Emerging Concepts of Cerebrospinal Fluid Physiology and Communicating Hydrocephalus

CHAPTER 49 Emerging Concepts of Cerebrospinal Fluid Physiology and Communicating Hydrocephalus

New data are modifying our classic concepts of cerebrospinal fluid (CSF) production, flow, and reabsorption.1,2 Consequently, they are calling into question our present understanding of the cause and nature of hydrocephalus.35 Classically, hydrocephalus has been considered to result from an imbalance in the formation, flow, or absorption of CSF with abnormally increased CSF volume and/or pressure. Increasingly, hydrocephalus is now believed to result from disordered pressure/volume relationships (compliance) within the intracranial-intraspinal compartments.35 The information presented here builds on that in Chapter 48 to present some emerging concepts of CSF physiology and hydrocephalus. In some cases, the data appear conflicting. Nonetheless, it is hoped that a broader understanding of normal and deranged CSF physiology may lead to improved diagnosis and treatment of hydrocephalus in the future.

The following definitions are provided for a better understanding of the concepts discussed:


CSF Volume

Classically, the total volumes of CSF have been given as 40 to 60 mL in infants, 60 to 100 mL in children, and about 150 mL in adults.68 The volume of the adult ventricles has been considered to be 25 to 30 mL. Recent work now suggests that the total CSF volume is much higher: perhaps 150 mL in the intracranial subarachnoid space, 100 to 120 mL in the spinal subarachnoid space, plus 100 to 300 mL of interstitial fluid within the central nervous system.912

Interstitial Fluid Production

Interstitial fluid is most likely produced by active transport across the capillary endothelium and as a by-product of the metabolic activity of the brain (Figs. 49-2 and 49-3).1214 A portion of the interstitial fluid may also be recycled CSF that reenters the brain via the arterial perivascular spaces along the ventral surface of the brain.12

CSF Production

Classically, 60% to 90% of CSF was thought to be produced within the ventricular system by the choroid plexus and 10% to 40% within the brain by active transport across the capillary endothelium into the brain.7,8 Recent work now suggests that fluid is produced everywhere in the central nervous system (see Figs. 49-2 and 49-3).1,2 Much of that fluid forms first as interstitial fluid, which then rapidly exchanges and mixes with the CSF across the pia, ependyma, and perivascular spaces.1,2,12 Chemically, the interstitial fluid and CSF have very similar compositions and are nearly indistinguishable from each other.13 The volume of CSF produced by the spinal cord is considered to be negligible.

Quantitatively, CSF production has been estimated at 0.305 ± 0.145 mL/min or about 600 mL/day.15 This volume markedly exceeds the ventricular CSF volume of 25 to 30 mL but is small when compared with the cerebral blood flow of 750 mL/min. The turnover time for CSF is 5 to 7 hours, so the total CSF volume is renewed about 4 times a day.11 The rate of fluid secretion by the choroid plexus depends, in part, on the perfusion pressure of the blood. With rising intracranial pressure, CSF production decreases.2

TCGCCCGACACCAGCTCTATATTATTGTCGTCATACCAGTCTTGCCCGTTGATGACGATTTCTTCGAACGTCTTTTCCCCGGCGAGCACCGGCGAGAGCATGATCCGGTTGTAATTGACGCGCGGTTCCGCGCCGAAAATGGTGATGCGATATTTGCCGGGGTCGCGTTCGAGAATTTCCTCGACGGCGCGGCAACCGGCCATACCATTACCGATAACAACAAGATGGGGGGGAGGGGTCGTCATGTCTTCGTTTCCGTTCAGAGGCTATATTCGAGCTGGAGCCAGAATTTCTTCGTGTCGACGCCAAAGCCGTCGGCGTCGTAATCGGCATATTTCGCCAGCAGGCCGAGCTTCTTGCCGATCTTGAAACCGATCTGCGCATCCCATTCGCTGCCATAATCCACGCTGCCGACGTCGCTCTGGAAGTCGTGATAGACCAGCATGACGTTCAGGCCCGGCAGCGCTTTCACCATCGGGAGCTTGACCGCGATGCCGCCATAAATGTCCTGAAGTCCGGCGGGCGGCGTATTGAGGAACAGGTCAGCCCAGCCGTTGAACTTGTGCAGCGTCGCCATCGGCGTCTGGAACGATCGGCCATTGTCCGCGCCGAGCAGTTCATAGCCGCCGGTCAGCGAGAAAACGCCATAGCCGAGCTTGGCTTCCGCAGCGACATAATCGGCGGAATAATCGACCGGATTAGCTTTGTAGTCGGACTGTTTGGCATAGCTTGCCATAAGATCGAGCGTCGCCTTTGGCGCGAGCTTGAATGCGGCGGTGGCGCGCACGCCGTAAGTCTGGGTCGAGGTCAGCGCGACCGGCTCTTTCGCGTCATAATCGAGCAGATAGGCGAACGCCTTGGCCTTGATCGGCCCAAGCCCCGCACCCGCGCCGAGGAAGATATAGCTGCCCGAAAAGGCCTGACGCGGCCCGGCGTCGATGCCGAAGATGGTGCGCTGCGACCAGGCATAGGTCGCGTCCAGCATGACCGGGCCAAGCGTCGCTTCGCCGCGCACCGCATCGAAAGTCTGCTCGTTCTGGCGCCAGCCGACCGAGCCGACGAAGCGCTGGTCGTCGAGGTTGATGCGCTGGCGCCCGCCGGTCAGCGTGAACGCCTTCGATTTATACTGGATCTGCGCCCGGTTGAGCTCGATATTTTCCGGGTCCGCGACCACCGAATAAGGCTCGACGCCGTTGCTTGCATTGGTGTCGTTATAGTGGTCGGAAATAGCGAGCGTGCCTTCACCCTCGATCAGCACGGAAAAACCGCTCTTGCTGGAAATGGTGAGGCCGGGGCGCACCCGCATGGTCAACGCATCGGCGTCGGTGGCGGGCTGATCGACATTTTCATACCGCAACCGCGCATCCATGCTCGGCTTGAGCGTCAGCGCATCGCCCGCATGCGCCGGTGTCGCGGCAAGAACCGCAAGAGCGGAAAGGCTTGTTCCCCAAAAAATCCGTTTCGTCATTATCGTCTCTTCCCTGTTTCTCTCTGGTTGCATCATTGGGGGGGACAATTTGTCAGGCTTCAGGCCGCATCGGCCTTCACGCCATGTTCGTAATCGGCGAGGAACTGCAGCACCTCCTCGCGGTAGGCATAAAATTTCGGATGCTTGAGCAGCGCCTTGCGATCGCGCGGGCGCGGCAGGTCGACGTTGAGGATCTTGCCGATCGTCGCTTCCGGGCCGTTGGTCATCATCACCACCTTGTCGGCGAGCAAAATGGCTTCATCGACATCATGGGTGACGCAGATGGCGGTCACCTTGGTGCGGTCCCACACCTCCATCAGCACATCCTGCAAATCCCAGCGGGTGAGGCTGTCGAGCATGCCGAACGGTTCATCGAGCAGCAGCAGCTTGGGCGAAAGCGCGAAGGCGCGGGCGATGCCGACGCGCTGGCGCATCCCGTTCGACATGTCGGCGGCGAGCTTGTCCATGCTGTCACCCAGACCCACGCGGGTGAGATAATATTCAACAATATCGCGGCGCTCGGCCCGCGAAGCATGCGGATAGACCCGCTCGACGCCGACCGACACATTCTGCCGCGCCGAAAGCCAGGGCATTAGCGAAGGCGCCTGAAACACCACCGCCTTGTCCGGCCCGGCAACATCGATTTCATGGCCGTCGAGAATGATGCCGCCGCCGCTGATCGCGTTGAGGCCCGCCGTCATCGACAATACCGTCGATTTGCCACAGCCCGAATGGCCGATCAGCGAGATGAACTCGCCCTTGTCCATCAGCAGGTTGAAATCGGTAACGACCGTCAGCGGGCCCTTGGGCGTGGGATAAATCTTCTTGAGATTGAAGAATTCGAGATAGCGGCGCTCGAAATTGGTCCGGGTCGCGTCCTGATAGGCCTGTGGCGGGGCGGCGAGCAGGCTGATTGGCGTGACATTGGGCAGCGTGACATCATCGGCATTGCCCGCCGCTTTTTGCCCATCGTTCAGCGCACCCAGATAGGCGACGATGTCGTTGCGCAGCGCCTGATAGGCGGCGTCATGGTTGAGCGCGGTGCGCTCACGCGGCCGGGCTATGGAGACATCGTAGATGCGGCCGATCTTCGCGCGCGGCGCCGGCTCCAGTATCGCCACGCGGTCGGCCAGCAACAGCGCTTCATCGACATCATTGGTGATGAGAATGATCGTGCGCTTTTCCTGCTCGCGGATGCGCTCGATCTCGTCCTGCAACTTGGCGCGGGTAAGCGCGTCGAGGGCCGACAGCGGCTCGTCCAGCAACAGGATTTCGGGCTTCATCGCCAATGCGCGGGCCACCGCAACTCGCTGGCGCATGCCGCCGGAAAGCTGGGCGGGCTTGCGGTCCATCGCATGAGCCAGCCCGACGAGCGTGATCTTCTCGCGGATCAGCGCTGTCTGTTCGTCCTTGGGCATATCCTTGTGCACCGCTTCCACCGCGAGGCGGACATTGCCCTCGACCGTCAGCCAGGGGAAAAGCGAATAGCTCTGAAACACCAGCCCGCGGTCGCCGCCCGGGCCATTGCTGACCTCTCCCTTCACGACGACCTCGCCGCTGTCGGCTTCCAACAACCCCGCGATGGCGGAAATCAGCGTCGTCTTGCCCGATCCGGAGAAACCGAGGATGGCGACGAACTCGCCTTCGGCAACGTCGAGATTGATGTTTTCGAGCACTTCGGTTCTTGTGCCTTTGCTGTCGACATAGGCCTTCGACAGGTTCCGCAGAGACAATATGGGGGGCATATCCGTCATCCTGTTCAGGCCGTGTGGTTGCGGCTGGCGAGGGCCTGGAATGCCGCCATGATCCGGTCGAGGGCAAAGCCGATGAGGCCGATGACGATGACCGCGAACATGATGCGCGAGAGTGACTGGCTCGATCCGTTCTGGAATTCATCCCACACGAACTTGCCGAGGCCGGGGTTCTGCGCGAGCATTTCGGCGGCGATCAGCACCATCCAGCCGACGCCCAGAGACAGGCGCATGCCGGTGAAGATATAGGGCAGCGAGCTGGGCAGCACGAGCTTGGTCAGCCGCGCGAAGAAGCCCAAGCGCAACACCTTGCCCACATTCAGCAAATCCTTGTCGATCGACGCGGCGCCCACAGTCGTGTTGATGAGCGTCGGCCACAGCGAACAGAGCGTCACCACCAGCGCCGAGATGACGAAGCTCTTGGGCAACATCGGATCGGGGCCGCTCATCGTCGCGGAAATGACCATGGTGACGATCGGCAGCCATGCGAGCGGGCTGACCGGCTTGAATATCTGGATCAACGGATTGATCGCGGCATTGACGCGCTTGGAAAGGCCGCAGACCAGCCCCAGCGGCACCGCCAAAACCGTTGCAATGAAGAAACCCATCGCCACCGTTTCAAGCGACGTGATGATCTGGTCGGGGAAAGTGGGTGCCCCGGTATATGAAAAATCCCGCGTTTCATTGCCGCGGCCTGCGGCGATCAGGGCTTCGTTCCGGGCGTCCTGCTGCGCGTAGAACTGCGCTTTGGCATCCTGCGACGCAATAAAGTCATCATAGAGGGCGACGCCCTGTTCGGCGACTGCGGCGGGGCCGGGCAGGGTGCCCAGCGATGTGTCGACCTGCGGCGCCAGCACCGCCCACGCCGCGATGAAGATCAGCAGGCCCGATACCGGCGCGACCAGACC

CSF Reabsorption

Classically, most CSF was believed to be reabsorbed within the head through the arachnoid granulations situated along the dural venous sinuses (85% to 90%). The rest was believed to be absorbed within the spine along the root sheaths of the spinal nerves (10% to 15%).16,17


The arachnoid villi/granulations have been thought to act as mechanical valves to regulate passage of CSF into the dural venous sinuses.18 Di Chiro demonstrated that radioisotope injected into the lumbar CSF passed superiorly within the CSF and accumulated over the cerebral convexities in relation to the arachnoid granulations.19 This was taken to be support for the role of the arachnoid granulations in CSF reabsorption.19 To date, however, no experimental evidence actually proves that fluid is transported across the arachnoid villi in normal individuals. Indeed, in children, arachnoid granulations do not develop until after the fontanelles close, so, in children, CSF reabsorption must be accomplished by a different mechanism.20


It is known that radiolabeled albumin injected into the lumbar subarachnoid space becomes detectable in the blood stream just minutes after injection, well before it could ascend through the spinal canal into the head.bib14–311 Bozanovic-Sosic and colleagues tried to estimate the percent clearance of CSF from the intracranial versus the intraspinal compartments by placing an extradural ligature around the thecal sac between C1 and C2 and instilling into the CSF human serum albumin radiolabeled with two different isotopes, one isotope for each compartment. They found that the spinal compartment accounted for approximately 25% of the total clearance of the albumin.16

Alternate Pathways

Alternate pathways for CSF reabsorption have been documented in animals and humans.2027 Physiologic evidence suggests that these alternate pathways are a significant route, perhaps the dominant route, for CSF reabsorption at normal CSF pressures.28 With elevated pressure, absorption may take place via the arachnoid granulations. At elevated pressures, CSF may also pass into the dura through “clefts” that convey the CSF to the venous sinuses.16,29,30

Lymphatic Drainage

There are no conventional lymphatic channels within the brain. Nonetheless, there is a substantial flow of interstitial fluid and CSF from the brain to the cervical lymph nodes. In animals such as rodents and sheep, up to 50% of CSF drains from the subarachnoid space to the cervical and lumbar lymph nodes along cranial and spinal nerve roots (Fig. 49-4).24 The percent in humans is not yet established.

Weller has shown that the interstitial fluid and the CSF drain to the cervical lymph nodes by two different paths.23,24

Drainage of Interstitial Fluid (Path 1)

Interstitial fluid and solutes appear to drain from the brain along the 100 to 150 nm wide basement membranes in the capillary walls and then continue onward along the basement membranes between the smooth muscle cells in the tunica media of the arteries (Fig. 49-5).23,24 The interstitial fluid and solutes then enter the adventitia around the leptomeningeal arteries and continue through the base of the skull along the carotid artery (and probably the vertebral artery) to the cervical lymph nodes.23 A layer of pia-arachnoid separates the adventitia of the leptomeningeal arteries from the CSF in the subarachnoid space.23